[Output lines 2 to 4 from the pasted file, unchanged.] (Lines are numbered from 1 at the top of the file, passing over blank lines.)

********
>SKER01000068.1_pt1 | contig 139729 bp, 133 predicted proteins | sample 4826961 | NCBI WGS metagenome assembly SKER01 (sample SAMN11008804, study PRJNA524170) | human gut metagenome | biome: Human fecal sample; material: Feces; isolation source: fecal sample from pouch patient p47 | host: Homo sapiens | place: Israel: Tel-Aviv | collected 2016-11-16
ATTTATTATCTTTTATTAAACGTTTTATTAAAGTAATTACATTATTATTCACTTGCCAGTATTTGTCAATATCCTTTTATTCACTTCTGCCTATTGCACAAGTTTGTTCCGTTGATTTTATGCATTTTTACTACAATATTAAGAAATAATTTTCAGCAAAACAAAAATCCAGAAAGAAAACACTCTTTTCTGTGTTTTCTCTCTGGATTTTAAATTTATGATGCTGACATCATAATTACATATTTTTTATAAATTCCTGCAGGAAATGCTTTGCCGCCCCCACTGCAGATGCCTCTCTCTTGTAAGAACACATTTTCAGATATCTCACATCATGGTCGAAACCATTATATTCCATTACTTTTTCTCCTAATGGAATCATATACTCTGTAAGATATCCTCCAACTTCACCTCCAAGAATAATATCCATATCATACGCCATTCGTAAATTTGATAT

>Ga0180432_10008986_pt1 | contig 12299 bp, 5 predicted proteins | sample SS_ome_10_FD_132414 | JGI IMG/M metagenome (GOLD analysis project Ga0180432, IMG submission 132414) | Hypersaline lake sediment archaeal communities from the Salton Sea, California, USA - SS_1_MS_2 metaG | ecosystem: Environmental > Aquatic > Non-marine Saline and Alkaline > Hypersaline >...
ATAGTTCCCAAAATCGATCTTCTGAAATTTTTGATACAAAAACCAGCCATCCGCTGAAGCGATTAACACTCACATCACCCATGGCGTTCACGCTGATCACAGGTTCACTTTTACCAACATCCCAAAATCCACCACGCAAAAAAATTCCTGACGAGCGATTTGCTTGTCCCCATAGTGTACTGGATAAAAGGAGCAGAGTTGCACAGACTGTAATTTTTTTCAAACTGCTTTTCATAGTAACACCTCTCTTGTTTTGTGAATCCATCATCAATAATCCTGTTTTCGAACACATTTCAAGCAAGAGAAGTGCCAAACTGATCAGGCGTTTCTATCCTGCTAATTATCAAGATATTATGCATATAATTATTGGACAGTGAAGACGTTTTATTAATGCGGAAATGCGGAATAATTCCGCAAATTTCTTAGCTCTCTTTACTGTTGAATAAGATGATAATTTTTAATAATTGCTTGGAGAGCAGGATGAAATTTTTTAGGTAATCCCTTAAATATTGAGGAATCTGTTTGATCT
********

ATTTATTATCTTTTATTAAACGTTTTATTAAAGTAATTACATTATTATTCACTTGCCAGTATTTGTCAATATCCTTTTATTCACTTCTGCCTATTGCACAAGTTTGTTCCGTTGATTTTATGCATTTTTACTACAATATTAAGAAATAATTTTCAGCAAAACAAAAATCCAGAAAGAAAACACTCTTTTCTGTGTTTTCTCTCTGGATTTTAAATTTATGATGCTGACATCATAATTACATATTTTTTATAAATTCCTGCAGGAAATGCTTTGCCGCCCCCACTGCAGATGCCTCTCTCTTGTAAGAACACATTTTCAGATATCTCACATCATGGTCGAAACCATTATATTCCATTACTTTTTCTCCTAATGGAATCATATACTCTGTAAGATATCCTCCAACTTCACCTCCAAGAATAATATCCATATCATACGCCATTCGTAAATTTGATAT

>Ga0180432_10008986_pt1 | contig 12299 bp, 5 predicted proteins | sample SS_ome_10_FD_132414 | JGI IMG/M metagenome (GOLD analysis project Ga0180432, IMG submission 132414) | Hypersaline lake sediment archaeal communities from the Salton Sea, California, USA - SS_1_MS_2 metaG | ecosystem: Environmental > Aquatic > Non-marine Saline and Alkaline > Hypersaline >...
ATAGTTCCCAAAATCGATCTTCTGAAATTTTTGATACAAAAACCAGCCATCCGCTGAAGCGATTAACACTCACATCACCCATGGCGTTCACGCTGATCACAGGTTCACTTTTACCAACATCCCAAAATCCACCACGCAAAAAAATTCCTGACGAGCGATTTGCTTGTCCCCATAGTGTACTGGATAAAAGGAGCAGAGTTGCACAGACTGTAATTTTTTTCAAACTGCTTTTCATAGTAACACCTCTCTTGTTTTGTGAATCCATCATCAATAATCCTGTTTTCGAACACATTTCAAGCAAGAGAAGTGCCAAACTGATCAGGCGTTTCTATCCTGCTAATTATCAAGATATTATGCATATAATTATTGGACAGTGAAGACGTTTTATTAATGCGGAAATGCGGAATAATTCCGCAAATTTCTTAGCTCTCTTTACTGTTGAATAAGATGATAATTTTTAATAATTGCTTGGAGAGCAGGATGAAATTTTTTAGGTAATCCCTTAAATATTGAGGAATCTGTTTGATCT